In July of 2019, PYMNTS released its own study of U.S. consumers and their interest in using an everyday app – a concept that for most U.S. consumers is somewhat unfamiliar right now.
As part of that study, we described what an everyday app could do for a consumer: provide a single doorway into a variety of features and functions that help consumers manage their everyday activities. We took a rather broad view of that, which included keeping tabs on their money, their spending and how and where they make purchases as well as managing their appointments, messages, bill pay reminders and more.
More than half of all consumers (54 percent) said they would be interested, with a third saying they have a strong interest in such a concept.
When asked who consumers would trust to deliver that experience, Google ranked fourth, behind PayPal and Amazon and in between Walmart and Apple. And again, Facebook was way behind.
Perhaps even more interesting are the results of a study PYMNTS did last spring in collaboration with Green Dot on consumers’ satisfaction with their bank and their level of interest in exploring banking alternatives from a wide range of non-traditional players.
For that study, PYMNTS asked consumers to describe what “banking services” means to them and from whom they’d like to receive those services if they were to move away from their current FI. On that list, we included familiar merchant brands like Walmart and Target, apps like Uber, payment providers like PayPal, and Big Tech players like Apple, Amazon, Facebook and Google.
What we discovered was that consumers, overall, have a high degree of satisfaction with their current financial institutions, with 88 percent saying they trust their bank and would be unwilling to switch to an alternative. In that study, we found that consumers see basic banking services as consisting of a checking account where funds can be deposited and held until used, along with a debit product that provides a way to access and spend those funds.
We also found that most consumers feel as though banks “have their backs,” and trust them to keep their funds secure and meet their needs with basic banking services.
That said, roughly a third of all consumers in that study said they might consider switching away from their current financial institution to a provider whose core business isn’t banking, as long as the right features and functions were offered.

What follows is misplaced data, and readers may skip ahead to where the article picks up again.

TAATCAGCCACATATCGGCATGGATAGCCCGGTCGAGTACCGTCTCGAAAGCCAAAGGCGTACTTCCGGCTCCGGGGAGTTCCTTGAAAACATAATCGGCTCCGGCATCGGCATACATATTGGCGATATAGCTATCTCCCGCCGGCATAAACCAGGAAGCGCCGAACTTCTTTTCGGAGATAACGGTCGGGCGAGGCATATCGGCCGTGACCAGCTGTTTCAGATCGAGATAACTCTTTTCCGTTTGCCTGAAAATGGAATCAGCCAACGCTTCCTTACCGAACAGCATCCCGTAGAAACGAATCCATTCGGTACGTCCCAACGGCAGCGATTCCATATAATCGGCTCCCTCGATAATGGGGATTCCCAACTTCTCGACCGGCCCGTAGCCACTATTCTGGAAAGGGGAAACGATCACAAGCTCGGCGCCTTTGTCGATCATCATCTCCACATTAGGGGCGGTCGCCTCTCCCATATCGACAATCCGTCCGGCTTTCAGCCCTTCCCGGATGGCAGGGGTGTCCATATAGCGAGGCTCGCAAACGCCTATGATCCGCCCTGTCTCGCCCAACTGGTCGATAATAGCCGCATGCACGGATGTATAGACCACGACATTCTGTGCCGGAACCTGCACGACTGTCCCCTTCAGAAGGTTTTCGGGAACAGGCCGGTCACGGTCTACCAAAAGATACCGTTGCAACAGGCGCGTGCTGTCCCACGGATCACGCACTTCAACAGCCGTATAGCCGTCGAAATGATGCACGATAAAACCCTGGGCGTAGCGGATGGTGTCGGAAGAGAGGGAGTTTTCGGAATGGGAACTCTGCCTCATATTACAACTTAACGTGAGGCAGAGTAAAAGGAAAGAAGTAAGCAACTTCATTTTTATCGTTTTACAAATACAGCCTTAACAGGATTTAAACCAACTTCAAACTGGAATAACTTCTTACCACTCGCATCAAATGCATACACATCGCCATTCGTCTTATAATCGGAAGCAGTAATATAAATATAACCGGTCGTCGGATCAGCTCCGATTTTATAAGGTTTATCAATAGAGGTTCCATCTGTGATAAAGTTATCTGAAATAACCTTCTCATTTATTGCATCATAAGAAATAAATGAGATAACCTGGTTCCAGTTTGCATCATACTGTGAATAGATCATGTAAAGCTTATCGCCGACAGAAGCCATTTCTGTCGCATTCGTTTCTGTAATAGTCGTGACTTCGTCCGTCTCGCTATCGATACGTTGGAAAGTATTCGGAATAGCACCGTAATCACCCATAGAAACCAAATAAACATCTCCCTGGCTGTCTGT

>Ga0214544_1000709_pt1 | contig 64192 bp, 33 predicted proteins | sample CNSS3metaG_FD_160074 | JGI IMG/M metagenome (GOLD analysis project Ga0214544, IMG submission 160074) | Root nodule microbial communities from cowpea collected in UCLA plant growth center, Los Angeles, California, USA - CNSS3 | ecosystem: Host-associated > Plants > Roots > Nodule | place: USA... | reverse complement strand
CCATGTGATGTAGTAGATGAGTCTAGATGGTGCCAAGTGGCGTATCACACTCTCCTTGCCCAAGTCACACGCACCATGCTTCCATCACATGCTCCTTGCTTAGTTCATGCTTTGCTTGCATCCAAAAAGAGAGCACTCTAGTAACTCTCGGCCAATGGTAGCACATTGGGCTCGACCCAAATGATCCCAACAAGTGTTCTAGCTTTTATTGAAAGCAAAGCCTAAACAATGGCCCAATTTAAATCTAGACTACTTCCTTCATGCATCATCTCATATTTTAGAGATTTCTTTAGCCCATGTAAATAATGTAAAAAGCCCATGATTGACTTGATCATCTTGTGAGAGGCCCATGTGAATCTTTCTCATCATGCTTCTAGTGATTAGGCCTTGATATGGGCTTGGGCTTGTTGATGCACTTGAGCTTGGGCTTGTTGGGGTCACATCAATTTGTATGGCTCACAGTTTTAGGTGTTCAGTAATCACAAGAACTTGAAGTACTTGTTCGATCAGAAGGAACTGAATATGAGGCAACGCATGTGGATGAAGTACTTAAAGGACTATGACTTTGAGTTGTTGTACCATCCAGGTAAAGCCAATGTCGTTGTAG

Consumers identified over 30 different consumer brands from many different segments, including retail, technology and payments brands that could be candidates for that shift. The brands that came out on top were PayPal (35 percent), Amazon (25 percent), Walmart (18 percent), Google (15 percent) and Apple (13 percent). Facebook, again, falls way behind.
Net-net, although Google is consistently ranked as one of the top five to six providers in all of the studies we have done, they are not in the top one, two or three when it comes to being considered a provider of financial services or an enabler of the everyday app/ecosystem experience. Others consistently place higher on those lists – and in some cases, much higher.
Google’s Everyday App Challenge
These results, collectively, suggest a few things.
Consumers like living in the Google ecosystem and use their apps a lot. But that usage of the Google ecosystem, broadly – and Google Pay, specifically – hasn’t yet translated to Google’s opportunity to play the role of a more strategic everyday app or financial services provider for consumers.
Part of the reason may be that the more innovative, contextual commerce experiences Google has recently linked to Google Pay are still too new, and not widely adopted enough, to be captured in these survey results. For example, Google’s connected commerce experiences via Google Flights, Maps and Waze; its integration with Olo to enable food orders from 70,000 restaurants; and the revamp of Google Shopping are recently enabled experiences that consumers may still be getting familiar with.
Part of that could be the lack of connective tissue provided to consumers by voice – and, in Google’s case, supplied by Google Assistant. Recent reports show Google has lost ground to Amazon and Echo in the smart speaker race, which means Google is losing traction in the voice assistant race as well. Voice, while still nascent as a commerce and financial services enabler, will play an important role in driving consumer usage of and demand for a growing range of experiences, including an everyday app-like experience.